you can't copy innovation.

I read an article, not too long ago, about the creation of a Chevrolet plug-in hybrid, and how the major goal was to actually create innovation.  I can't remember where I read it, but the major thing I took away (other than the project probably being doomed) was Toyota announcing a similar product later on, with a more restricted schedule and numbers, and a GM exec feeling accomplishment and delight, even awe, in the fact that this fearsome, dominant competitor was being a 'follower'

The BlackBerry Storm, the first touchscreen phone from RIM, is available in the next few days (I believe starting Nov 21st).

Just saying.

i don't do press, i do narratives.

I've loved narrative for as long as I can remember.  I used to drive my mother crazy because I would read rather than do anything else.  Until I was 22 or so, my only career aspiration was novelist.

Narratives are the most important thing in getting attention, interest, audiences and markets.

I was never the kind of writer who planned everything out.  I developed my characters, a situation, some undefined ideas, and went to it.  Writing was a process of discovery.  I can't do that anymore.

PR isn't just about arranging press coverage.  It's about developing a narrative, and exploring and expanding it through the media.  This is a hell of a lot more complicated, because you need to plan around the unexpected actions of others, the trends that dominate the marketplace, upcoming changes in those trends, the personalities of your stakeholders, the tangents that drive away from the actual narrative, and, of course, the truth (which is essential, immutable and unavoidable).

I'm spending a lot of time crafting, developing, and planning the narratives I manage and create now.  It's very rewarding, in a very similar way to how writing fiction was.  If anything, it feels like a particularly complex version of the same, but rooted in truth and the real world.

Because your brand, your narrative, is no longer up to you in the post-internet world.  All you can do is create the set of concepts, framing, ideas and narrative that best defines your product and goals, while planning around the nearly limitless number of things the newly infinite citizen media can do with it.

It would be terrifying if it wasn't so much fun.


different types of instant.

Everything on the internet happens fast.  Blogging is a demonstration of the power of instant publishing, RSS is speedy content distribution, News online makes the idea of a daily update seem quaint, and so on.  But when everything is fast on a technological level, the playing field changes, and speed on a human behaviour, or an interaction level.

The best example I can use is the mixture of Twitter, Facebook and Google Reader.

I inevitably find out about things through Twitter first, mostly because it encourages many small updates, and many visits to find out what people are up to.  As the content isn't identical, I usually have my favourite bloggers on Twitter as well, expanding the data shadow.

I end up clicking the Twitter links for that lead me to blog posts.  That I see later in the day in Google reader.  And that pop up again later on in Facebook, having been shared by other friends who have the same interests.

Repetition is unavoidable in social media, but the difference in speed is what interests me.  Twitter is absurdly fast, faster than email, or SMS, or blogging, faster than nearly any major way I communicate with others.  And it's not a technology issue - it's based entirely on the behaviour the service inspires.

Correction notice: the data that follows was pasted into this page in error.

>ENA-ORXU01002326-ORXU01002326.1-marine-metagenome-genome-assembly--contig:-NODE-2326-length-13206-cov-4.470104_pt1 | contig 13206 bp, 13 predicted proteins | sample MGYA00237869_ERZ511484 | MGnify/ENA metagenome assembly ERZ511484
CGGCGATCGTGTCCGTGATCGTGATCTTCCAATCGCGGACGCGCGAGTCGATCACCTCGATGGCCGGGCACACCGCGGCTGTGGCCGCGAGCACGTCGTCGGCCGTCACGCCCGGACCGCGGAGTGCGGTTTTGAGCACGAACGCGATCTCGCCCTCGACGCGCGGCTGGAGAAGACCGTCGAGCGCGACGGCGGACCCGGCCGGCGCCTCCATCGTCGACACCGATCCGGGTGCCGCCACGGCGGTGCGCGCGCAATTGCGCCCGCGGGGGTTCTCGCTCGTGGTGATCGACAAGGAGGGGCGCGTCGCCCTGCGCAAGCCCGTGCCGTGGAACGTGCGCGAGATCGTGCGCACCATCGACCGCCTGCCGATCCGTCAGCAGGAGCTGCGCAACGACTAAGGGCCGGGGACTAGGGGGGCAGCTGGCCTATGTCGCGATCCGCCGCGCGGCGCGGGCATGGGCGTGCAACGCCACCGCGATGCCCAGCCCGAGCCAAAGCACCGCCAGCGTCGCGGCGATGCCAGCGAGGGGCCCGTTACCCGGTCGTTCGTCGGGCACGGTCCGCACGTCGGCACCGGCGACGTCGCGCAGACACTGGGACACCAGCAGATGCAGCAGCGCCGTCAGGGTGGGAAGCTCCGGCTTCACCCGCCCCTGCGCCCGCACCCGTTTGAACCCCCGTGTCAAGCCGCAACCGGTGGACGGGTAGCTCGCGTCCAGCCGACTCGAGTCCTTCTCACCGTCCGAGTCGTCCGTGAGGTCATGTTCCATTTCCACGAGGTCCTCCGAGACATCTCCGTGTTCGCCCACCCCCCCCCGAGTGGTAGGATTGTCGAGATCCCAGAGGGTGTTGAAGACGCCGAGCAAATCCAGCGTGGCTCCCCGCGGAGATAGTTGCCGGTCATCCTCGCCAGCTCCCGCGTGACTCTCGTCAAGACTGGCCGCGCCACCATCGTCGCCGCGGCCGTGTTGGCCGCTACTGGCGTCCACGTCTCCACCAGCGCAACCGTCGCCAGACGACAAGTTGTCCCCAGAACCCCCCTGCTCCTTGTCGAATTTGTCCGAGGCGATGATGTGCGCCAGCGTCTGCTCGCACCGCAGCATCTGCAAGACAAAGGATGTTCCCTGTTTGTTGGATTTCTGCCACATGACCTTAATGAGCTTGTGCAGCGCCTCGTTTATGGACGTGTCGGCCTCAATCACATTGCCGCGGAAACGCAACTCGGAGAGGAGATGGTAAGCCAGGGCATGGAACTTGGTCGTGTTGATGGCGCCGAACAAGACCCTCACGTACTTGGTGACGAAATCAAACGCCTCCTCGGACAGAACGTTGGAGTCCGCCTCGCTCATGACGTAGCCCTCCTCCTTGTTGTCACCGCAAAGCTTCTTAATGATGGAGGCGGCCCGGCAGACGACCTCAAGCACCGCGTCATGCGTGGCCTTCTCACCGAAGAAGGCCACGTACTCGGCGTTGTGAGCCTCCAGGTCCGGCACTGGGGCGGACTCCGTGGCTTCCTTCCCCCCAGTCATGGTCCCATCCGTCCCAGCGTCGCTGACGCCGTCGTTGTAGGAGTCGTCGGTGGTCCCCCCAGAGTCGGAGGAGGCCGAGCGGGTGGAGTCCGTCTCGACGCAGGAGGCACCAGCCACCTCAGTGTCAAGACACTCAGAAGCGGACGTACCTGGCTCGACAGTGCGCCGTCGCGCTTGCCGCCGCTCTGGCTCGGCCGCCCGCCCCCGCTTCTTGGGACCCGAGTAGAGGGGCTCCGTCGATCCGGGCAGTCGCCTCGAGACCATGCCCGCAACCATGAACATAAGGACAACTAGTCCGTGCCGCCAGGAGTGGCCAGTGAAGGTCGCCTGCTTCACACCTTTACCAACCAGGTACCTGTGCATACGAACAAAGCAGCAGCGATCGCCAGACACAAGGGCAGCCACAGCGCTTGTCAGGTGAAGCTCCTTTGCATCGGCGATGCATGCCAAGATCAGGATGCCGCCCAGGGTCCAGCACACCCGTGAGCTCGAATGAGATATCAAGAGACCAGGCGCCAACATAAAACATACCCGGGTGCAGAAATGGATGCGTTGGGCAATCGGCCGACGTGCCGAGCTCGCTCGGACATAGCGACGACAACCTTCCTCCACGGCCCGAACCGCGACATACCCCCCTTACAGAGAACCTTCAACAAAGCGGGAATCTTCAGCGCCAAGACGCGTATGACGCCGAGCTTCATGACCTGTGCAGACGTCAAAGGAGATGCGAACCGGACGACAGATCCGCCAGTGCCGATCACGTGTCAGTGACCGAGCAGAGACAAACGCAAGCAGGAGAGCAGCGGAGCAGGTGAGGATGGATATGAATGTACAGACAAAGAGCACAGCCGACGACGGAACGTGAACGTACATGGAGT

Instant is relative.  Plan accordingly.


thoughts on prop 8 and equality.

The question everyone has been asking, the questions I've been asking, after the passing of Proposition 8 in California, and the further attack on the concept of equality, has been the obvious one: How is it that in the same day, a nation made such a clear step towards moving beyond racial bias, and intentionally decided to re-institute bias on the basis of sexual orientation.  How did one of the most liberal areas in America decide that they were okay with a black man running the nation, but terrified by loving gay couples getting married.

The core issue is that inclusive messaging across aligned groups leads to a united front with mroe influence, where exclusive messaging leads to self-directed, but less influential, groups.  To expand:

There are a lot of 'reasons' society is uncomfortable with gay rights issues; the relatively short amount of time people have been openly homosexual, the willingness to pretend this issue has anything to do with religion, etc etc etc.

The short truth is that arguing against gay marriage is like arguing against inter-racial marriage.  It taps into bullshit generational ideas about what is for who, equality, who counts as a person, and who gets to make decisions about the lives of others.

It wasn't thought of as this, due to a failing in most fights for equality.  I owe everything I have to the civil rights movement, but it was clearly cast as a matter of black people getting equal treatment under the law.  This was inevitably an equality issue, but it was presented as, and approached as, the rights of one group versus the majority.

The women's rights movement is the same thing.  A clear issue of equality, but approached as the rights of women, and a struggle specifically against male oppression.

None of this is wrong.  But it's not as right as it could be.  Very soon, most western nations will have more 'minorities' than straight, christian whites.  May countries already do.  If we insist on arguing each fight for equality step by step, everyone has to suffer through the same long struggle.

If the message was 'everyone deserves equal rights and treatment', rather than 'MY group deserves equal rights and treatment', we'd have a stronger united front, serve long term universal interests, and hopefully make the world a better place.

We're just going to keep letting each other down until it stops being about equality for blacks, equality for gays, equality for latinos, etc, and just starts being about equality for all of us, without exception.

leveraging boredom.

I bought an app on my iPhone yesterday specifically because I was bored.  This does not bode well.